Why is structured data important to Google and how can it boost your search visibility?

The search landscape is continuing to evolve, and one distinct trend brands need to be aware of is the increasing richness of search results.

The standard 10 blue links are less common than ever before and most SERPs contain one or more rich features, from answer cards, to video results and featured snippets.

Schema markup drives many of these new kinds of search results and therefore has a big role to play for brands looking to be present through featured snippets, and other rich results.

In a fascinating conversation with Jon Earnshaw, Jono Alderson, Special Ops at Yoast, gives some insight into how Schema can help you to control how your content is surfaced, and how it can help you to improve brand recognition, as well as where he thinks Google is heading.

In this article, we’ll sum up some of the key points from Jon and Jono’s recent webinar, and look into detail at how Schema is changing the search landscape.

What’s the difference between structured data, schema markup and schema.org?

First of all, it’s useful to clear up any confusion between terminology, so we understand what we mean when using terms like Schema and structured data.

Information can be displayed and formatted in ways that make it easier for readers to scan and understand. For example, the standard address format with the first line as the house number, the second line street address, and so on makes sense for readers.

Users can scan and understand information easily when presented like this, and the same general principle applies to the search engines crawling your site.

Structured data follows the same principle, but it’s about making data and information easier to understand for machines, very often Google. Structuring data in certain ways makes it easier for search engines to index information and consequently for your results to be seen.

Schema markup is one of the ways – and the most common – of structuring data in a way that is understandable to search engines. Schema.org is both the vocabulary that can be used for structured data, and the website where the information is hosted.

Why is schema markup important?

Featured snippets now feature in 12.9% of search queries, according to stats from ahrefs. The screenshot below shows one example of a snippet. 

Schema - 1

They appear in the top slot for many search results, and stand out way more than the average text link. The significance here is that these snippets, and other non-standard results, rely on structured data.

As Jono explains, these snippets are a sign of where Google is heading. Google doesn’t want to simply present a list of links – it wants to answer the searcher’s query directly.

Google wants to be your personal assistant, removing the effort of trawling through links to find the best answer, it wants to find the best answer and present it to you directly, saving you the effort of too many clicks.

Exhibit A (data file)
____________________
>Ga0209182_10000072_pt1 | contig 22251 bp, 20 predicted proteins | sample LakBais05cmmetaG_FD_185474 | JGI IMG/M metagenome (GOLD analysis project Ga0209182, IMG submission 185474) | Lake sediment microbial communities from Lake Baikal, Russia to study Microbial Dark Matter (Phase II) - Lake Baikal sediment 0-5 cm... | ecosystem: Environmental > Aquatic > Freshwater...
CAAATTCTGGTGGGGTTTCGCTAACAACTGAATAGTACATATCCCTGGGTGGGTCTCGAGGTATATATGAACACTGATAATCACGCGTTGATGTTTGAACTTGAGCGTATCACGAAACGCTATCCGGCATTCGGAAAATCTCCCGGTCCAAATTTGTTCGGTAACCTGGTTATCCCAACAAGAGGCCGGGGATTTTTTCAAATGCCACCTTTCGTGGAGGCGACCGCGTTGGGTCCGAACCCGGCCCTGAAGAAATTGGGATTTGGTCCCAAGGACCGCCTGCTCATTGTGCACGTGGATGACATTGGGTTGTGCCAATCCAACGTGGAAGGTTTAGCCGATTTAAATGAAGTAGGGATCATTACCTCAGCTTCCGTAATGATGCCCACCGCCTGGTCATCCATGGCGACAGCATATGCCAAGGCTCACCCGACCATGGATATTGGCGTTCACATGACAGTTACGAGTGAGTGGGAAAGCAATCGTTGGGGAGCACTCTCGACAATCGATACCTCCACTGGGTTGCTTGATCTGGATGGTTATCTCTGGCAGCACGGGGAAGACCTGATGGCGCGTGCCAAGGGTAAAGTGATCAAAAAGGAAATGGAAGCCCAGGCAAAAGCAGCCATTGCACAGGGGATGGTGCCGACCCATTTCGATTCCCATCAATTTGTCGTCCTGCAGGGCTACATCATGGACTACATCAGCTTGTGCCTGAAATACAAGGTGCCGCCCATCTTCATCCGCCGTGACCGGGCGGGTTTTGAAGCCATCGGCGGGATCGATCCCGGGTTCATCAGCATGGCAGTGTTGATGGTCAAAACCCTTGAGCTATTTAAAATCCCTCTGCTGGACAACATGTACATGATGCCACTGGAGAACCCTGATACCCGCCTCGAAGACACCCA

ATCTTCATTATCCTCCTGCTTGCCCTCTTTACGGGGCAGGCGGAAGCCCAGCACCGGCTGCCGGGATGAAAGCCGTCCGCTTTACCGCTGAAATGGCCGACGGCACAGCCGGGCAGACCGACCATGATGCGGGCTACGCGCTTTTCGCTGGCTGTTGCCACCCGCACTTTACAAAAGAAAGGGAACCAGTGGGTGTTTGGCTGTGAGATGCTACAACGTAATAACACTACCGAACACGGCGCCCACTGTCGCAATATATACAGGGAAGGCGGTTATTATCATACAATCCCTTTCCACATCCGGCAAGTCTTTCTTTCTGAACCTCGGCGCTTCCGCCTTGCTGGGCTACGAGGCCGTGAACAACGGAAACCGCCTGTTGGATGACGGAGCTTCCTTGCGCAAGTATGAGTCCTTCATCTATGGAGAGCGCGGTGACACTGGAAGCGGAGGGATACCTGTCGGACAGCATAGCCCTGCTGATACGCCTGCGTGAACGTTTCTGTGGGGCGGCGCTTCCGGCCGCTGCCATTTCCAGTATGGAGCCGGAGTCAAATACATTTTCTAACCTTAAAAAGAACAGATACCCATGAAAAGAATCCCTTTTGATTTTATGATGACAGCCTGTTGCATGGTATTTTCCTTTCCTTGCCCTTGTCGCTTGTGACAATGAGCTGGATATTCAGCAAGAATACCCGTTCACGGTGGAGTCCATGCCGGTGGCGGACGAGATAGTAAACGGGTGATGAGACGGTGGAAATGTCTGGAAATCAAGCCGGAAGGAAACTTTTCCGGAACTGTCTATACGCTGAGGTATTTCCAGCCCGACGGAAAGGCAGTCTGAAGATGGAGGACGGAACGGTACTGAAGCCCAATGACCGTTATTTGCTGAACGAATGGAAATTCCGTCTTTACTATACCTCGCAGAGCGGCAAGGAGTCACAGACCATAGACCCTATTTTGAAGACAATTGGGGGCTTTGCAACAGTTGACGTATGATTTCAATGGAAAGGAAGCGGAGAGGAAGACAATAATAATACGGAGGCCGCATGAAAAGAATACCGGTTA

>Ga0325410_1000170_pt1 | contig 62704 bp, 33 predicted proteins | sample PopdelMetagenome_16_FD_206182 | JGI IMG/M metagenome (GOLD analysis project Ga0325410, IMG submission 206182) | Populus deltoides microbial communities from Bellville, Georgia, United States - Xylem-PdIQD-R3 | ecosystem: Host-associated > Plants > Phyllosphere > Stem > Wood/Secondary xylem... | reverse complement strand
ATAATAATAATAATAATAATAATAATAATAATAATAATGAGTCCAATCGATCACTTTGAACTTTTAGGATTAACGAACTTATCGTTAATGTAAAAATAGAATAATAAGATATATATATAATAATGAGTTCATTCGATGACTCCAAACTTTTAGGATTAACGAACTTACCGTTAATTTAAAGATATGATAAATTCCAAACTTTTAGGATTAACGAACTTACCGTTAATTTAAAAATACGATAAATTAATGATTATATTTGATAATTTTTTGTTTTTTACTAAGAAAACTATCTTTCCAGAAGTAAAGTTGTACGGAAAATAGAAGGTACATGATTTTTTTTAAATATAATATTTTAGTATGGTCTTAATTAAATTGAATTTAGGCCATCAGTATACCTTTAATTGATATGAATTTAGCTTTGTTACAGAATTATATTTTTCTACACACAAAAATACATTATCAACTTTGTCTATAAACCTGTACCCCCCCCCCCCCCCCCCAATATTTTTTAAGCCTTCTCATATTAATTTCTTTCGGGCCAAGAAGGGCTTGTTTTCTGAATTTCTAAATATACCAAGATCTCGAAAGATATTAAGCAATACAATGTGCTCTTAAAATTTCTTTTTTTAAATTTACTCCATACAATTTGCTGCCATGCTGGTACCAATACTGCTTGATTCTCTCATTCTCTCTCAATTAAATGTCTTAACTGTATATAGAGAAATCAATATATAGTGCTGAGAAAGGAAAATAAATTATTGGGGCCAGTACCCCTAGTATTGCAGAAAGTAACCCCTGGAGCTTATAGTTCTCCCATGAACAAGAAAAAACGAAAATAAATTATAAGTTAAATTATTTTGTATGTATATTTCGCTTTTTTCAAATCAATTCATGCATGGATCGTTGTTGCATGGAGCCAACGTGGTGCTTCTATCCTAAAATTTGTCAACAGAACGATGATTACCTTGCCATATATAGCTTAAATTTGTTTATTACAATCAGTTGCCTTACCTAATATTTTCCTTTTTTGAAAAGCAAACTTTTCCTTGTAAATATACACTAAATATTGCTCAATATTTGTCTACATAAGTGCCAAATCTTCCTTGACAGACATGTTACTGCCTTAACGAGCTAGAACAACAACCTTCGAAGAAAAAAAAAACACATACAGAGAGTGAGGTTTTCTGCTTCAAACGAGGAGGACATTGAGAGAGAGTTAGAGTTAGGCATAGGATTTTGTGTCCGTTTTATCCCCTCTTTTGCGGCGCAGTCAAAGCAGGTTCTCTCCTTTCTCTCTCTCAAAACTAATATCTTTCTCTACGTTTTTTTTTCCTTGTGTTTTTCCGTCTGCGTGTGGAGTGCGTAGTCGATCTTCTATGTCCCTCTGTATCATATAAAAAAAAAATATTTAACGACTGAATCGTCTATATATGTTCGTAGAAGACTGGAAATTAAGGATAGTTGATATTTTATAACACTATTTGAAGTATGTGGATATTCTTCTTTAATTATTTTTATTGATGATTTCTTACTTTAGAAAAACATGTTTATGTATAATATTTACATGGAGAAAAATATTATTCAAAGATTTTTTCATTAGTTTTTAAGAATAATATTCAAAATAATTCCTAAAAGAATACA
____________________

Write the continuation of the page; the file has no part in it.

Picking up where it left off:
To achieve this aim, Google (and this applies to Facebook and other platforms too) needs more structured data. This enables them to index more quickly and efficiently and find the answers for users.

For brands and marketers, if Google wants sites to use structured data, and this data is used to drive the most prominent results in the SERPs, then brands need to think about how they can take advantage of this.

How close is Google to its intended vision?

Here’s an example of where Google is now, an answer to what must have been a very popular query this year:

Scheme - 2

This partly answers the search query, but users still have to click through to find the information they need. It’s still a hassle. It’s a sign of where Google is heading and represents progress, but it isn’t the intended finished product.

There are some examples of rich results that point to a growth in interaction from users. In these examples, the user can find the answer without clicking through to any website – something website owners may object to but may also find hard to resist.

Schemea 3

These results answer the question, and allow users to interact and find the exact answer they need.

Schema - convert

Schema and the new SERPs landscape

Pi’s SEO Platform helps us to see how much the search landscape has changed. In searches for fragrances on Google UK, we’re increasingly seeing answer cards, featured snippets and video content feature prominently in search results.

Schema Markup = A richer, more interactive SERP Landscape | UK Fragrances

scheme serps

Image source: Pi’s SEO Platform SERP Matrix

For now, users may be yet to adapt to these changing results. A recent study found that, when a featured snippet is the top result, it gets 8.5% of clicks, while the first ‘classic’ link result attracts 19.6%.

In searches which return no snippets, the top slot attracts 26% of clicks. This may vary according to the type of result, but it seems Google may be ahead of users in some ways.

However, as Jono Alderson points out, featured snippets and similar rich results will increasingly become the norm. This is part of an ongoing transformation from the ten blue links.

It’s time to stop thinking about ranking positions, but instead about how it’s best to present your site in the search results, however Google chooses to present them.